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This book contains a practical and interesting discussion of physicians' relations to the courts, and of the general principles of the laws affecting them. The first chapter is the most interesting and valuable to the physician who but seldom goes on the witness-stand. It contains advice that is well worth heeding, and the witness, if he follows it, would make a better spectacle than does the average doctor when giving evidence. The remaining chapters discuss the laws, including those on the regulation of the practice of medicine, which affect physicians and with which every physician should be familiar. While not large or exhaustive, this work is sufficiently complete for all ordinary purposes. The language is clear and non-technical. We commend the book to those who may be called into court, which means to all in the practice of medicine or surgery.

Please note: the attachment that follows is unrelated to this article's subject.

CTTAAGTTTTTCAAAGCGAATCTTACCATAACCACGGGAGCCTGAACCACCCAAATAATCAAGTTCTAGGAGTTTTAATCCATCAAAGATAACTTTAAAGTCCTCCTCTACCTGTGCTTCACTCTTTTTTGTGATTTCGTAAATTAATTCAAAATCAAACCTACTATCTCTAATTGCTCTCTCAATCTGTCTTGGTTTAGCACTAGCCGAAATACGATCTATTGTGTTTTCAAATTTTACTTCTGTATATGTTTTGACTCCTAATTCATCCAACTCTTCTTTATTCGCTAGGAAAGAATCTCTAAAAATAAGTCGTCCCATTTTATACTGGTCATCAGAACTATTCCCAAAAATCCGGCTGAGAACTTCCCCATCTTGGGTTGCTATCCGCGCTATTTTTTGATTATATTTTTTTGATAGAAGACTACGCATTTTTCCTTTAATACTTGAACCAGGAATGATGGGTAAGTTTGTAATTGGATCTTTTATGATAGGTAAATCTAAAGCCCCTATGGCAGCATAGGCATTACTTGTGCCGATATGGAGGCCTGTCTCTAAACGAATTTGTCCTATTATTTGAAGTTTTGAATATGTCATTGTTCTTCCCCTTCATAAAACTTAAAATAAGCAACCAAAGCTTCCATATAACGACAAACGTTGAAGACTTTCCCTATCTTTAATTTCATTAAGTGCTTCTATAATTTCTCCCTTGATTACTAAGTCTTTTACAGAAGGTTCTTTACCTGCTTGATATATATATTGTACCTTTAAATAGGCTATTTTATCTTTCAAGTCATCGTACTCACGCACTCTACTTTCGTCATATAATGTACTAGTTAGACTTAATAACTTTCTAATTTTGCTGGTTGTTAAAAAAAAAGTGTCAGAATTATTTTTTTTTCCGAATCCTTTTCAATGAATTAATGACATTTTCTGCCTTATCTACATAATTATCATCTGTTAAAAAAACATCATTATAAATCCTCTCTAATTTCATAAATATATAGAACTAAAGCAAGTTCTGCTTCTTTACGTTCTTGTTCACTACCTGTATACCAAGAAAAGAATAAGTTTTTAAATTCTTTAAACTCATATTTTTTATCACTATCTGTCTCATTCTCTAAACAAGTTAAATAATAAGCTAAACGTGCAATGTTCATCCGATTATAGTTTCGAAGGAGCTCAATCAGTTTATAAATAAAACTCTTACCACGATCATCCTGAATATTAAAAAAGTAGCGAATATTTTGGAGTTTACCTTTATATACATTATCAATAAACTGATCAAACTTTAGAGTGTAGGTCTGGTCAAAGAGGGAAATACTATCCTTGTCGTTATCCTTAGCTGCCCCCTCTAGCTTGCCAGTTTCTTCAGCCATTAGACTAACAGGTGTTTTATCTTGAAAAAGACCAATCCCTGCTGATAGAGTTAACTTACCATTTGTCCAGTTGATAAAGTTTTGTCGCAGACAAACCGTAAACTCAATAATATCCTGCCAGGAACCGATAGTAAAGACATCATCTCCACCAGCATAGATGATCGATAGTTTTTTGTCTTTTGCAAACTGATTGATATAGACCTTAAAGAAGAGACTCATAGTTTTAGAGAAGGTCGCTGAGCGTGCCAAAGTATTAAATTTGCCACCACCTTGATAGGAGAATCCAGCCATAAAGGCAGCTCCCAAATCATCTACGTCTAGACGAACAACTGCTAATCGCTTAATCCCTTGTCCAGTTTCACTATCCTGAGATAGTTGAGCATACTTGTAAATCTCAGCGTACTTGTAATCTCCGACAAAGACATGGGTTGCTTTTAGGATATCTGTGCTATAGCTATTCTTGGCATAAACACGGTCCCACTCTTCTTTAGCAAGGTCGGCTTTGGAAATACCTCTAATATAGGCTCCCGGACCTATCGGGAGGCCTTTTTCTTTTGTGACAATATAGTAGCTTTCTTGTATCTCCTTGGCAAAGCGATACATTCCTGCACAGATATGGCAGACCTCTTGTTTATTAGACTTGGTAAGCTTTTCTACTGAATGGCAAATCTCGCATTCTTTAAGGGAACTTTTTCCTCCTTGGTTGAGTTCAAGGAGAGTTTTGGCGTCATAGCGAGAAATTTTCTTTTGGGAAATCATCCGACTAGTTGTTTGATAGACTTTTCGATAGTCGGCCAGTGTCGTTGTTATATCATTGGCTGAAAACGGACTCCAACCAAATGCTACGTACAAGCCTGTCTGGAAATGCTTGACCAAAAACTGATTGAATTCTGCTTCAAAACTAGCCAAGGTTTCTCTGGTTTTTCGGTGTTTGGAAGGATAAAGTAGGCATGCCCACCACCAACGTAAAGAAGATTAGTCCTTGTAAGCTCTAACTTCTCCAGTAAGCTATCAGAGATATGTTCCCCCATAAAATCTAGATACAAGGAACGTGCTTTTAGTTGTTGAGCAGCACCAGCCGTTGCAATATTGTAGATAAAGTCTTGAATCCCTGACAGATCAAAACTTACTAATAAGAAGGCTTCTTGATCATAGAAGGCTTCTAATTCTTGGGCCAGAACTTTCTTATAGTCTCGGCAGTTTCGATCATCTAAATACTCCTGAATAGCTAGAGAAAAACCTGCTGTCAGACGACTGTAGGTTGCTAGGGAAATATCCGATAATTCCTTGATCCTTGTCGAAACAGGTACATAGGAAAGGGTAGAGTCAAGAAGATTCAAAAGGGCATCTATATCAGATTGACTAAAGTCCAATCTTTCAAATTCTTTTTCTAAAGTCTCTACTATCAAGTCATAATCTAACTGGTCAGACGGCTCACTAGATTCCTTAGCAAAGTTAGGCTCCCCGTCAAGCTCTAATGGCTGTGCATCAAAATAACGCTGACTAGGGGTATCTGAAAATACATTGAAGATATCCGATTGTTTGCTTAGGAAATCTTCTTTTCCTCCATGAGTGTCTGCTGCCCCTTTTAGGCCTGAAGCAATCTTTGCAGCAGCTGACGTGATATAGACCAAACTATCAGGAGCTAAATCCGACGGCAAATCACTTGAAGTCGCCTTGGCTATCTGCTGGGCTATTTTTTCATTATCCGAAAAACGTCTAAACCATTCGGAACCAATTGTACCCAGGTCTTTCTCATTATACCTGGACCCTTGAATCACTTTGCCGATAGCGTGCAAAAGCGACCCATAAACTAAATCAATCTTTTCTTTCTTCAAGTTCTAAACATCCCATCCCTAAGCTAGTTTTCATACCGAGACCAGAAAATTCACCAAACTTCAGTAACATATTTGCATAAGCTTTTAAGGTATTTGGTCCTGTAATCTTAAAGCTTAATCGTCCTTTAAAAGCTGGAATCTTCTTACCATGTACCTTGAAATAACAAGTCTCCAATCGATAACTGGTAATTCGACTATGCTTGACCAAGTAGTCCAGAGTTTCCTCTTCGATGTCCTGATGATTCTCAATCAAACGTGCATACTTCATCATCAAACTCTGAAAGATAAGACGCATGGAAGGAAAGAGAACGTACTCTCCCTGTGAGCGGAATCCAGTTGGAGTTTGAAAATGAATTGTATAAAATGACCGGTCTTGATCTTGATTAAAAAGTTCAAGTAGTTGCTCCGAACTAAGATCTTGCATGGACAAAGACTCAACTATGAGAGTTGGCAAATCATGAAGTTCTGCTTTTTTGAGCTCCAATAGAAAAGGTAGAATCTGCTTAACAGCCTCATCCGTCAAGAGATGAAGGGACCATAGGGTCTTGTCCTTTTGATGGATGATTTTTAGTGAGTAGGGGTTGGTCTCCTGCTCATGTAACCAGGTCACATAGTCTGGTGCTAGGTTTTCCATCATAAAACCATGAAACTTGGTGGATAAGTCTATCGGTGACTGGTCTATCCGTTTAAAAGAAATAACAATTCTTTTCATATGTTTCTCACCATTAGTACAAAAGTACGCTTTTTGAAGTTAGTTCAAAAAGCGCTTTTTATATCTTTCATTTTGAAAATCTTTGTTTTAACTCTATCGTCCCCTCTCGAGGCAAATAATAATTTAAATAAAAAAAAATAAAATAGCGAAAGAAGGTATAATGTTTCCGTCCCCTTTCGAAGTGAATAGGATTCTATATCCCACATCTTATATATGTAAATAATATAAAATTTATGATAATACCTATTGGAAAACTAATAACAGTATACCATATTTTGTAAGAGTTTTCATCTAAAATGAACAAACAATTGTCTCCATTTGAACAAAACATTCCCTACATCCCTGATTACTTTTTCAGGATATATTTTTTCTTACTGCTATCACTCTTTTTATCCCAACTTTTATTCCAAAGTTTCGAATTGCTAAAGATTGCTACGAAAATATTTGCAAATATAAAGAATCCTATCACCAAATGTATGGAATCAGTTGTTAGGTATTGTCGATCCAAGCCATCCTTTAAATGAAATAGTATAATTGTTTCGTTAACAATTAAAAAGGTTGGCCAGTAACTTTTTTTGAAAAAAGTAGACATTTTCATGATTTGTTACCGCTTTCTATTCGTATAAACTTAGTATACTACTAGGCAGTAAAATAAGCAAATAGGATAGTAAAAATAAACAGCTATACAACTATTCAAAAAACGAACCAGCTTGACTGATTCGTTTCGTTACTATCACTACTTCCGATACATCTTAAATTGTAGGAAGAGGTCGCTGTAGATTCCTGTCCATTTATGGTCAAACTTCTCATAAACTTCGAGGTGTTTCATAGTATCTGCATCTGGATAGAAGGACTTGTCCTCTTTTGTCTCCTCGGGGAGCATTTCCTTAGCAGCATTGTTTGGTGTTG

The Doctor in Court. JAMA. 1913;61(26):2317. doi:10.1001/jama.1913.04350270035023
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